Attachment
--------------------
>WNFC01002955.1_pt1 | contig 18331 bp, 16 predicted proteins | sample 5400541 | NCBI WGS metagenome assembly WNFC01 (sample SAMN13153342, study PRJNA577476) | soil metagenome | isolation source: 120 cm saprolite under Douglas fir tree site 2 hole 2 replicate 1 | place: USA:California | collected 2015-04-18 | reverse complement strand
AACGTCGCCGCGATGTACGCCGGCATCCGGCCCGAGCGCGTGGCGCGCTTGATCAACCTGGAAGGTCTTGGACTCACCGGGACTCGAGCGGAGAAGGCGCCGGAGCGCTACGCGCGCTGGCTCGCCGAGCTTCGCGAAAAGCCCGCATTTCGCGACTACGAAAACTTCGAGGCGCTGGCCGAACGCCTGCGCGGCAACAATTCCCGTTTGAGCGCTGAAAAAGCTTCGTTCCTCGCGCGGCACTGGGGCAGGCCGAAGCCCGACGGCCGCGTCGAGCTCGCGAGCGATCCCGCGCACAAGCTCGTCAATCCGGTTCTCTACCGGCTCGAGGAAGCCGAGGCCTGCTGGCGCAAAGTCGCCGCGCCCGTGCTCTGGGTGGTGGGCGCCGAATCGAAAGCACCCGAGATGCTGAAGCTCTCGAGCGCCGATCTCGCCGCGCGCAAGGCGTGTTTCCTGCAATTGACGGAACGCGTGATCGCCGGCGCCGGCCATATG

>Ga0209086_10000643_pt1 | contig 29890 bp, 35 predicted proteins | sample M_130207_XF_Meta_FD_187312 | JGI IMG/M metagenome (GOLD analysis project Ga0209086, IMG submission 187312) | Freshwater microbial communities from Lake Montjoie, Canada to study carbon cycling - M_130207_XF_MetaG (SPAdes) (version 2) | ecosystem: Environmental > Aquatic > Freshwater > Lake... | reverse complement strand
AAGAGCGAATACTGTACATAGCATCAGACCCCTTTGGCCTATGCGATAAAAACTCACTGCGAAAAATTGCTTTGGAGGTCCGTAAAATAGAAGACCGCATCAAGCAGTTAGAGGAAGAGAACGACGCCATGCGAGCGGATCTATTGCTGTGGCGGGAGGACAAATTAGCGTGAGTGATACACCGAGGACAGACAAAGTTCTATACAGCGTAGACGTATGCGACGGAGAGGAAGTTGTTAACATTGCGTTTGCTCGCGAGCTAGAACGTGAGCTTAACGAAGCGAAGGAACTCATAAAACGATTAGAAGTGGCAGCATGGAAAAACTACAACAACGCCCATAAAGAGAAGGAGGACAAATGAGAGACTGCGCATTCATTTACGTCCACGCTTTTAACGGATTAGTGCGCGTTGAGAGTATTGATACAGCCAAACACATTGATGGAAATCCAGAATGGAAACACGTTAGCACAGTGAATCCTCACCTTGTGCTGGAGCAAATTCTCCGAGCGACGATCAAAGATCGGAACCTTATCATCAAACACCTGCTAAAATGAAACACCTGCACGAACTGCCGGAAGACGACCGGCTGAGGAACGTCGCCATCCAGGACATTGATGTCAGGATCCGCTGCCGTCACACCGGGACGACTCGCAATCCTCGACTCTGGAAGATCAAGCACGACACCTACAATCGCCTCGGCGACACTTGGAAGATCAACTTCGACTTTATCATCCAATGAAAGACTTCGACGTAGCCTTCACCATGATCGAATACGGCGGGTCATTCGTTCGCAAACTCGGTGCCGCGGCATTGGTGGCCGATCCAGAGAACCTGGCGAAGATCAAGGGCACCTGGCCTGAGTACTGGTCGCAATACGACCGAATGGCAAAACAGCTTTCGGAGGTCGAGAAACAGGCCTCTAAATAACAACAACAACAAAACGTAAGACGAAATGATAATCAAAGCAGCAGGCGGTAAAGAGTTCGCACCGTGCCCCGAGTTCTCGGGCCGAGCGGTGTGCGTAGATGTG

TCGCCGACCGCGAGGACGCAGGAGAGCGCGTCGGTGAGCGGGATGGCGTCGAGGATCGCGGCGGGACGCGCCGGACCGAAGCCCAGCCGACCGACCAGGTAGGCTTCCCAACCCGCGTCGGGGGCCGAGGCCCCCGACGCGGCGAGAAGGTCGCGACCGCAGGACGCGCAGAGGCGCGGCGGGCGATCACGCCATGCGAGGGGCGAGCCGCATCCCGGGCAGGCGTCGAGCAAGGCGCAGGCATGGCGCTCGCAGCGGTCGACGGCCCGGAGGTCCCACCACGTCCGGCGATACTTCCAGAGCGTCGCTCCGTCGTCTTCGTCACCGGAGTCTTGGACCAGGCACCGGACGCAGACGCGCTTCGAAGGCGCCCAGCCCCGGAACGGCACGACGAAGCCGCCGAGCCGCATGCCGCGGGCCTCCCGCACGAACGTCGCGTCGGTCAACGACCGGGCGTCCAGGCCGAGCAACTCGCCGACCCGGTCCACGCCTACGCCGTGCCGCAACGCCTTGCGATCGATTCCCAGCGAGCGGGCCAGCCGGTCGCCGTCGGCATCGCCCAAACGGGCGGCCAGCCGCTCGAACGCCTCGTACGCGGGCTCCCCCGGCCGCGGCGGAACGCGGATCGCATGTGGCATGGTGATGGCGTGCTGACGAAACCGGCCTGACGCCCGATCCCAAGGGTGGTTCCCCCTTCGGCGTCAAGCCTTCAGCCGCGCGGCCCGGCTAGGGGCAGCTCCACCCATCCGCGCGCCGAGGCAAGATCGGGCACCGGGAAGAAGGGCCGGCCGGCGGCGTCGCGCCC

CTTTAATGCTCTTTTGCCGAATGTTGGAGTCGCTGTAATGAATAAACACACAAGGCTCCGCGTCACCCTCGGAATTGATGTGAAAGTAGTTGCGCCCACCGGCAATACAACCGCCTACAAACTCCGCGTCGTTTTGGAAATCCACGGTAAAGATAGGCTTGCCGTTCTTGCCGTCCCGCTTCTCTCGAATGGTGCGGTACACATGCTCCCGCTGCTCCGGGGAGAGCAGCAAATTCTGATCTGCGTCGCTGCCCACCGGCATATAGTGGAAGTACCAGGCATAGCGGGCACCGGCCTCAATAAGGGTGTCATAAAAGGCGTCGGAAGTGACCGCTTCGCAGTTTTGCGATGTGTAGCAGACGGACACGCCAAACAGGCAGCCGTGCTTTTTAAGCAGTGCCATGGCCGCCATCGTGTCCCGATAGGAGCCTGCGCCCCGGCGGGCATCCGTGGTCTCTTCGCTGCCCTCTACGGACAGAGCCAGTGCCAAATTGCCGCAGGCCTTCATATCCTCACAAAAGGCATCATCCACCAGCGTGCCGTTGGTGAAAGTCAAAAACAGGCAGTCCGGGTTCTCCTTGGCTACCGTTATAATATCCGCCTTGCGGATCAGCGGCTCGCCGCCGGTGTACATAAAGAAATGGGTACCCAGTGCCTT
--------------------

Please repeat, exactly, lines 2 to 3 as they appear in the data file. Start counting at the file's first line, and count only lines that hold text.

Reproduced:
AACGTCGCCGCGATGTACGCCGGCATCCGGCCCGAGCGCGTGGCGCGCTTGATCAACCTGGAAGGTCTTGGACTCACCGGGACTCGAGCGGAGAAGGCGCCGGAGCGCTACGCGCGCTGGCTCGCCGAGCTTCGCGAAAAGCCCGCATTTCGCGACTACGAAAACTTCGAGGCGCTGGCCGAACGCCTGCGCGGCAACAATTCCCGTTTGAGCGCTGAAAAAGCTTCGTTCCTCGCGCGGCACTGGGGCAGGCCGAAGCCCGACGGCCGCGTCGAGCTCGCGAGCGATCCCGCGCACAAGCTCGTCAATCCGGTTCTCTACCGGCTCGAGGAAGCCGAGGCCTGCTGGCGCAAAGTCGCCGCGCCCGTGCTCTGGGTGGTGGGCGCCGAATCGAAAGCACCCGAGATGCTGAAGCTCTCGAGCGCCGATCTCGCCGCGCGCAAGGCGTGTTTCCTGCAATTGACGGAACGCGTGATCGCCGGCGCCGGCCATATG

>Ga0209086_10000643_pt1 | contig 29890 bp, 35 predicted proteins | sample M_130207_XF_Meta_FD_187312 | JGI IMG/M metagenome (GOLD analysis project Ga0209086, IMG submission 187312) | Freshwater microbial communities from Lake Montjoie, Canada to study carbon cycling - M_130207_XF_MetaG (SPAdes) (version 2) | ecosystem: Environmental > Aquatic > Freshwater > Lake... | reverse complement strand